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Stage 2: Nailing your interview

  • July 5, 2018

You may have seen our previous blog on creating a great CV, but how do you nail the next stage to secure your dream job. You might think that now you’ve passed through the gatekeeper that the hard part is over, but the interview really gives you the chance to strut your stuff in front of the key decision makers. So what should you keep in mind?

Be punctual, but not too punctual

Arriving early for the interview is important, after all it doesn’t exactly set a glowing precedent for what your time working there will be like if you’re late. However, don’t make the mistake of being too early as you’re more likely to look desperate more than anything else. A good rule of thumb is to be 15 minutes early, stick to that and it gives you plenty of time to compose your thoughts as well as demonstrating your good timekeeping skills.

Practice, practice, practice

Ensure you conduct some thorough research on the organisation that you can drop throughout your interview to highlight your knowledge and proactivity. Go over some standard interview questions as well as some role specific ones with a friend or family member and you’re likely to feel much more prepared and less stressed when the day comes around.
However, it’s a thin line to tread between being ready and sounding like you’re reading off a script, so try to keep things as natural as possible.

Give examples

Rather than just reeling off a list of your top attributes, look to form an evidence based argument about why you should get the role you want. You need to show proof that you are what you say you are and highlighting your achievements build a more compelling case for why the organisation should choose you. If you can show examples of when you’ve
saved your previous employers time or money or simplified any overly complex processes, you’re likely to stand in good stead.

Interview your interviewer

This isn’t just an opportunity for the organisation and its staff to learn about you, it’s also your chance to learn about them so try and turn the situation into a conversation, rather than an interview. Don’t go over the top, you do still need to answer the questions you’re being posed, but look to send some back in the other direction.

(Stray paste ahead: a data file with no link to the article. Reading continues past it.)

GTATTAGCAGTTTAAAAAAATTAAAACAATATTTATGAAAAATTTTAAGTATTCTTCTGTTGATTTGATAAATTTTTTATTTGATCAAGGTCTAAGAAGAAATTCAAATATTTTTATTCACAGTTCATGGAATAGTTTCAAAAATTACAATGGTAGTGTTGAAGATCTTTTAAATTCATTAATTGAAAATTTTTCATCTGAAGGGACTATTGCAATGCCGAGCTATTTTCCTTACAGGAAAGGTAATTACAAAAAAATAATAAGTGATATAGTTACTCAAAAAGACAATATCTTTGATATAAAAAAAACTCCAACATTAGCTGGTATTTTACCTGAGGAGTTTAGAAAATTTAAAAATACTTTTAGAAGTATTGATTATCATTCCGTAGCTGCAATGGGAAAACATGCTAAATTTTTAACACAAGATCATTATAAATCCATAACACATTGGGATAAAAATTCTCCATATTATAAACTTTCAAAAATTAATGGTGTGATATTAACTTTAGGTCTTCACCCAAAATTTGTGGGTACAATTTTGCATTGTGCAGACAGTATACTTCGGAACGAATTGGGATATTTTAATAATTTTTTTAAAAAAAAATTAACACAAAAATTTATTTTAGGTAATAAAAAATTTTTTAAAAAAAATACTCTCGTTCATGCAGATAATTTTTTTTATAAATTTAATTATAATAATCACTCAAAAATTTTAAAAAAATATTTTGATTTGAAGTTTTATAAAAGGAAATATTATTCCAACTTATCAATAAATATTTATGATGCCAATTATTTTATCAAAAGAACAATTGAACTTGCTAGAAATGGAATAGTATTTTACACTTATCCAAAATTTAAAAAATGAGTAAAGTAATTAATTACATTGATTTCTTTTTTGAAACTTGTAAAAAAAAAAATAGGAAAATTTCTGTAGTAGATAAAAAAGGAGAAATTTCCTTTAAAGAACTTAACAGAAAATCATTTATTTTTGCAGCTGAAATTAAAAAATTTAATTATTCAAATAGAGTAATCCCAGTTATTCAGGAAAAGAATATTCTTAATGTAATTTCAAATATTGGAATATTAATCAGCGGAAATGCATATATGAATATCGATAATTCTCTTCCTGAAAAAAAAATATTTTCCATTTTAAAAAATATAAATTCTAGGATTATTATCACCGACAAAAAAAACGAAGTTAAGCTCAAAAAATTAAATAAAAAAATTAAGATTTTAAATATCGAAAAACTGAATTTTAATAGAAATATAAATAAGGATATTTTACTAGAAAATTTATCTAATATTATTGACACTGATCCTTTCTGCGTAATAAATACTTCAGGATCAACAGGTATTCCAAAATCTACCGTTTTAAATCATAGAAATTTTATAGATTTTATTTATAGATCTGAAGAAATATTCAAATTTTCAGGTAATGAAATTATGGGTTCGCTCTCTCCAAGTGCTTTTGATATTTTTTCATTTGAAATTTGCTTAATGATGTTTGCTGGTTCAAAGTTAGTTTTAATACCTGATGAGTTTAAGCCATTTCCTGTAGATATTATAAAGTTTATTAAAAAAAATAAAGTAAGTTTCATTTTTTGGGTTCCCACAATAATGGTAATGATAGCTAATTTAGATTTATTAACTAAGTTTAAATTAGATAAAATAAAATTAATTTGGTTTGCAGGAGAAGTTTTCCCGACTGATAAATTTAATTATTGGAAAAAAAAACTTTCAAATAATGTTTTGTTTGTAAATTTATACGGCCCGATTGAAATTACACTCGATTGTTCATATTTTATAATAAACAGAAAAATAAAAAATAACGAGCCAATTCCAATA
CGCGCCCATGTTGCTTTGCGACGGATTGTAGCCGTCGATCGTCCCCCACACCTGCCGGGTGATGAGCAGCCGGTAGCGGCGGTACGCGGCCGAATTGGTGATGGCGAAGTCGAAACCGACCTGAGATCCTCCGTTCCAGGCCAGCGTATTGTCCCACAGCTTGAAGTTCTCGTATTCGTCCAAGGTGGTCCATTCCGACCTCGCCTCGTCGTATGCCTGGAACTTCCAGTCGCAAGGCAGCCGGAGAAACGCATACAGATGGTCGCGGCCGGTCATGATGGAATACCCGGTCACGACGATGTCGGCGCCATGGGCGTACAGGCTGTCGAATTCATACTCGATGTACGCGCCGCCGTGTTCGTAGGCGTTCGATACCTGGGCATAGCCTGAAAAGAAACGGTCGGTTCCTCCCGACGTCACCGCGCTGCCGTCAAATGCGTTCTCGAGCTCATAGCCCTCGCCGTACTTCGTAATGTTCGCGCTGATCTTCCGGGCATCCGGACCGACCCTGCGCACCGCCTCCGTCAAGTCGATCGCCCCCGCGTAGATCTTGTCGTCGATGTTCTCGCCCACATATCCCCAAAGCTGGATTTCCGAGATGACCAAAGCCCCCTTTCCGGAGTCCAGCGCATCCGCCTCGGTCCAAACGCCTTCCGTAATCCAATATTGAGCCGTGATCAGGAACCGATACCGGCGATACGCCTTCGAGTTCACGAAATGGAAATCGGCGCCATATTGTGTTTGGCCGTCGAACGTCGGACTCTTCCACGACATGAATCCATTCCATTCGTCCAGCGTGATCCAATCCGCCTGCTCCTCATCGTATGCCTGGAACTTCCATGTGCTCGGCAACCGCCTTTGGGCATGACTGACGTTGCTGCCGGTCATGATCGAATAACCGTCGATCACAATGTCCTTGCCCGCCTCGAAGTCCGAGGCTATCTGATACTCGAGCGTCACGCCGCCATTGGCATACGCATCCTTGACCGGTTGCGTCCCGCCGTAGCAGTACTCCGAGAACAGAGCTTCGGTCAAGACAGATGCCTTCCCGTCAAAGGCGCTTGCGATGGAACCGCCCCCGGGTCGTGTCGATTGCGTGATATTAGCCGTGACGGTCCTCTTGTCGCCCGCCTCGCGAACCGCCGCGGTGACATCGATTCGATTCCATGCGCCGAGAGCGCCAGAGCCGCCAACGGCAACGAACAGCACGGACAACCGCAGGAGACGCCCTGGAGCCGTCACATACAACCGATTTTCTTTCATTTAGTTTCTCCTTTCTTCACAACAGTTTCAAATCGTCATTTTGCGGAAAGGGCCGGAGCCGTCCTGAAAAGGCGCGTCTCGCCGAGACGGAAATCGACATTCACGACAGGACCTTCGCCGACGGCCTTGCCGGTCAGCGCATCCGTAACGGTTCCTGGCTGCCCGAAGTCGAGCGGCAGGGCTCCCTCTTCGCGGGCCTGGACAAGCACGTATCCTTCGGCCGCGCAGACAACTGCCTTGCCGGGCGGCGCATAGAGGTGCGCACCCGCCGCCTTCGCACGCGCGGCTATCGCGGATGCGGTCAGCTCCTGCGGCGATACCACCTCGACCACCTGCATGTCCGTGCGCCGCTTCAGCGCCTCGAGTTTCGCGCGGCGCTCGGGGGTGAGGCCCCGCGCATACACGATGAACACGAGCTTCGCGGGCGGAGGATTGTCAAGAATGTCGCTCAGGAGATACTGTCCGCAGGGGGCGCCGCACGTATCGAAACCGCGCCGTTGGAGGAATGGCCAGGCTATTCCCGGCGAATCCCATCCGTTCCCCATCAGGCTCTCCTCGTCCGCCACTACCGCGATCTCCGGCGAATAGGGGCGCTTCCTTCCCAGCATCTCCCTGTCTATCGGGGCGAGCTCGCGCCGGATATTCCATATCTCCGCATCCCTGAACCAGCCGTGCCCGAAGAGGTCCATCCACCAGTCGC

Prepare questions in advance

Along similar lines it’s also crucial to prepare a series of questions to ask at the end of the interview and not having any rarely tends to leave a favourable impression. Good examples include asking about time frames, when you’re likely to hear back from them and if the firm has interviewed many people for the role. A good question to get real insight into the organisation is asking them what they like about working there. There are no definitive rules, but it’s certainly much better to have something ready to ask.

Close the interview and follow up

Finally, look to close the interview yourself by asking whether there’s any other information that they would like to know about you or if there are any areas of your CV or application that they have questions over. It’s also well worth following up your interview with a quick email or phone call to say thanks as this is likely to make you stand out from the crowd when they review applications.

What factors do you think are important to nail an interview? Share your thoughts with us below.

Read this blog to read what you interview is actually looking for. Also, check out our other blog posts here.

If you are still on the hunt for that dream job, call the office on 01772 259121 to see how we can help. Or check out our current jobs here.

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